6. What about if you are doing something like Thirty-One or another stay at home business. They pay you a percentage of the sales. Is 10% enough or should I set aside more? I had trouble when I worked as a waitress because they couldn’t tax all my tips. I am using this to supplement my husbands income.

  7. Admin Roberg on Mon, 26th Mar 2012 2:18 am
  8. Hi Meghan,
    I find that most stay at home businesses tend to have a really low profit margin–so setting aside 10% is probably going to be fine. If it seems like you’re really make much more money than you had anticipated, you might want to bump that up, but I’m thinking 10% is a good start.

  9. Emily M. on Thu, 3rd May 2012 11:22 am
  10. I just wanted to say this article was extremely helpful. All the others I found were either too vague, with little explanation, or do detailed with tax laws mixed in (a little too much for someone starting out). Thank you :)

  11. Admin Roberg on Fri, 4th May 2012 2:44 am
  12. Thanks Emily.

  13. John on Mon, 16th Jul 2012 6:33 pm
  14. I own a Single Member Limited Liability Company in NJ. If I set aside 10% of the profit that I think I am getting, what would I do with that 10% comes tax time? do I use that to pay the taxes owed? do I take that 10% as Owner’s Draw, then use it to pay taxes? single the IRS considers this a flow through as in everything flows through me.

    Thank you.

    John,
    Roosevelt, NJ

  15. Admin Roberg on Mon, 16th Jul 2012 10:19 pm
  16. Hello John,
    You get a gold star for the day! Yes, you take the 10% as owners draw and use that to pay your taxes. (And I love your line–the IRS considers this a flow through as in everyting flows through me!)
    Don’t suppose you’d like a job with a small but lively tax company in Missouri? I love it when people “get it”. This is one of the toughest concepts to teach. Thanks.

  17. Jerry on Wed, 25th Jul 2012 8:40 pm
  18. When I first started out I wasn’t putting nearly enough in savings as I should have. I was hoping that my expenses would somehow equal huge deductions. Boy was I wrong. Every small business owner should definitely read your article! I wish you had a facebook button here so I could share it with my friends.. Thx Jerry

  19. Admin Roberg on Thu, 26th Jul 2012 8:39 am
  20. Thanks Jerry, and thanks for the advice. I’m going to have to figure out how to do that.

  21. Christina on Mon, 18th Feb 2013 9:39 am
  22. Im starting out new and Part of my home is going to be used as well. How much of my revenue should I sit aside Im already in the hole and have no monies comming in til this fall maybe. What taxes do I have to pay federal, state, ss? what % for each? Im a dog breeder and I sell pups So i was wondering do I take taxes on each pup sold and whats the % on each…

  23. Jan Roberg on Tue, 26th Feb 2013 9:22 pm
  24. Hi Christina,
    So many questions! What you really need to do is sit down with a professional. I’m actually teaching a class on all that next month, but I’m in St. Louis.

    Bottom line, you won’t have income tax on your business while you’ve got a loss. You’ll want to check with your local area about sales tax on the puppies. It will be different all over the country.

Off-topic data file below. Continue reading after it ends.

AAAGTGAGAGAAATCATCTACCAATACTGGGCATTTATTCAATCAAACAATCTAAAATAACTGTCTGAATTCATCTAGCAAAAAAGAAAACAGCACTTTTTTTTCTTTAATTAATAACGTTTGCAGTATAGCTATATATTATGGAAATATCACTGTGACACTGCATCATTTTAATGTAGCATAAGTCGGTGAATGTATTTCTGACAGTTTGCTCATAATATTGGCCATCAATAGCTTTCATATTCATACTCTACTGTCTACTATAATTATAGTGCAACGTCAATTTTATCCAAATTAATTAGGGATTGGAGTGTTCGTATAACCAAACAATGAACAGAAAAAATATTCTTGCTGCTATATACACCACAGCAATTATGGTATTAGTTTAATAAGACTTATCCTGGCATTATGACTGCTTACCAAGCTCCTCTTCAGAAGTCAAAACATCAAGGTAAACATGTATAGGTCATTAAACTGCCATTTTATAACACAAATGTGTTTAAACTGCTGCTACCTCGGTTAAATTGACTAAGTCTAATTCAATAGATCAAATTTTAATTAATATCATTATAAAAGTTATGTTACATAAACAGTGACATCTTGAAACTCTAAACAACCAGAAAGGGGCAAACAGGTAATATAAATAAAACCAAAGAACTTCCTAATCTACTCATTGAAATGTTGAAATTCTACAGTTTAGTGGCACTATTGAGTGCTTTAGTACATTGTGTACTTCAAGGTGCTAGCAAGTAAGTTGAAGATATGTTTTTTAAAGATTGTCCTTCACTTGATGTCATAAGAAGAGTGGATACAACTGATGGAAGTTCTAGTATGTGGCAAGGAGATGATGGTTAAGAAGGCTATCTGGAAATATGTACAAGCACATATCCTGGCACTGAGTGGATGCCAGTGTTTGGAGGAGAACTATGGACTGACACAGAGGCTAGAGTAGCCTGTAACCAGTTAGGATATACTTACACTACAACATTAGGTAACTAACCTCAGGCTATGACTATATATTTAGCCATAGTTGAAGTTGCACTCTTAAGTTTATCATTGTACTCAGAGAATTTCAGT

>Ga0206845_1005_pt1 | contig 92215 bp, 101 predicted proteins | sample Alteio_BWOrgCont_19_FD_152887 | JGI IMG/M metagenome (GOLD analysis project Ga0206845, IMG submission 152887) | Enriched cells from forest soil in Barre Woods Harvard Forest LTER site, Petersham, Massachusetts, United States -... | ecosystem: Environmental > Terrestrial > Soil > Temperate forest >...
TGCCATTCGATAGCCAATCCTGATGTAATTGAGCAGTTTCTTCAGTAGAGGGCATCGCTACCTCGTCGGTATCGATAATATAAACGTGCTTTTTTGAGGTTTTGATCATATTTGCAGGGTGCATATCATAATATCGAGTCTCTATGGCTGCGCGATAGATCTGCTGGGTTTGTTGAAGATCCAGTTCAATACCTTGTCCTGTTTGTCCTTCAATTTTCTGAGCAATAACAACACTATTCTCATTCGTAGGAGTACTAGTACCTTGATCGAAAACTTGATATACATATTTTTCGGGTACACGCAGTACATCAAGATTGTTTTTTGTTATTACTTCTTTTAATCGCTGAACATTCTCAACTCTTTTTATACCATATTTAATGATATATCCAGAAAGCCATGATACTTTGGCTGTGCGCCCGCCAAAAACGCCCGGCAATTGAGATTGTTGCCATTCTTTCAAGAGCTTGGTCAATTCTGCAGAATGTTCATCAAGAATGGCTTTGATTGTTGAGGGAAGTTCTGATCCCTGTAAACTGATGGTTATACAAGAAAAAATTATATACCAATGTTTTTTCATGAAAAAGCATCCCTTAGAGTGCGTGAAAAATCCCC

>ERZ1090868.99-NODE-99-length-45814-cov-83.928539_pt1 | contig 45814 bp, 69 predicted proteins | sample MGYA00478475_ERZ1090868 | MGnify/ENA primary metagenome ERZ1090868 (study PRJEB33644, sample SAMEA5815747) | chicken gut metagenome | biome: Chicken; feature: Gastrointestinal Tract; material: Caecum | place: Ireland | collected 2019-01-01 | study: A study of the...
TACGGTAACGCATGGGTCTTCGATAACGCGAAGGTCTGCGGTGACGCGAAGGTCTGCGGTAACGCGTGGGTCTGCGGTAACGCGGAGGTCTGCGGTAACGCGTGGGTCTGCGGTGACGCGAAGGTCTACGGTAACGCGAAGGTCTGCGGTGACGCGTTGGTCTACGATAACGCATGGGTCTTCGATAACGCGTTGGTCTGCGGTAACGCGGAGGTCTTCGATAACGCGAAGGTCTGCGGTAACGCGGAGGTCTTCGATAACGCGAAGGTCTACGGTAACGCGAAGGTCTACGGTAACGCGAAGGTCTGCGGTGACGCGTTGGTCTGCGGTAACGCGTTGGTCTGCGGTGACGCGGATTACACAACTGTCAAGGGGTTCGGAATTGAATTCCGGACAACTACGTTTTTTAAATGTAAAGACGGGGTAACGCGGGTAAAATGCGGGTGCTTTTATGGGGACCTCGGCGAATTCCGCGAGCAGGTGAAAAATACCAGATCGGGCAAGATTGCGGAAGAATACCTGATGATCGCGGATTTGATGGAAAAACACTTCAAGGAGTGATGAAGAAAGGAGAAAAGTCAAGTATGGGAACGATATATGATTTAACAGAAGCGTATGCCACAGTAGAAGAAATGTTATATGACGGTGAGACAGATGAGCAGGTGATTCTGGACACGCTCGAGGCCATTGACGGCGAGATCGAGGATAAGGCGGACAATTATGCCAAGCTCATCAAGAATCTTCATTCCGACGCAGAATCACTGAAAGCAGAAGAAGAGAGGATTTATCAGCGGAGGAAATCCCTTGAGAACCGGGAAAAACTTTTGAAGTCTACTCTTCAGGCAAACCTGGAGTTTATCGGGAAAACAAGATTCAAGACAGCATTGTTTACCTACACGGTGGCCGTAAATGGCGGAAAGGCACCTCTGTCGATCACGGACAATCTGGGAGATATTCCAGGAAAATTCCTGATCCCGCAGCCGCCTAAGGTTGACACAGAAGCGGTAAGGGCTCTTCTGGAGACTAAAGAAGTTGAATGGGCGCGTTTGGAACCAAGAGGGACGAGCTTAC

25. Talitha Markle on Wed, 3rd Apr 2013 11:48 pm
  26. I am a Slumber Parties Consultant and I was curious if I need to put aside 10percent for each the federal, state and ss or just ten percent all together? I make around we will say 800-900 a month it is a very small business, but I am also wondering up top you said if you range in the 25% bracket you will need to set back 40%? how does that work? I will probably be in the 10% bracket so do I need to set aside 25% for all or for each the federal state and ss? The reason I ask this is my girls I work under don’t pay in quarterly and they get money back every year, that confuses me maybe it is because they have other jobs that make up for the losses, and should I just claim what I pocket? or everything? I receive 40% of all sales. please help thanks a bunch!

  27. Jan Roberg on Wed, 24th Jul 2013 9:43 pm
  28. Hi Talitha,
    It’s hard to say home much exactly you’re going to need to pay. That’s why I came up with the general 10% of your revenues to get you started.
    Computing the actual tax on your business income involves your actual tax rate, which you say is 10% and the self employment tax rate, which is 15.3%–so you’d by paying about 25% towards your federal.

    Now, your state tax would be in addition to your federal tax. For example, here in Missouri, the state tax is 6%, so that would be in addition to the 25% federal tax.

    You mentioned that your friends who also do the Slumber Parties sales don’t pay quarterly taxes and always get big refunds. The refunds probably have nothing to do with their Slumber Parties business; more likely they’re getting refunds based on what they withheld during their other jobs, or maybe they’re qualifying for an Earned Income Tax credit.

    I’m guessing that you’re probably going to be fine not making estimated tax payments yet. But just to be safe, I’d still set 10% of your revenues aside to cover taxes just in case you do need to pay. If you don’t wind up owing at tax time–you’ll at least have put some money into savings–and that’s a good thing!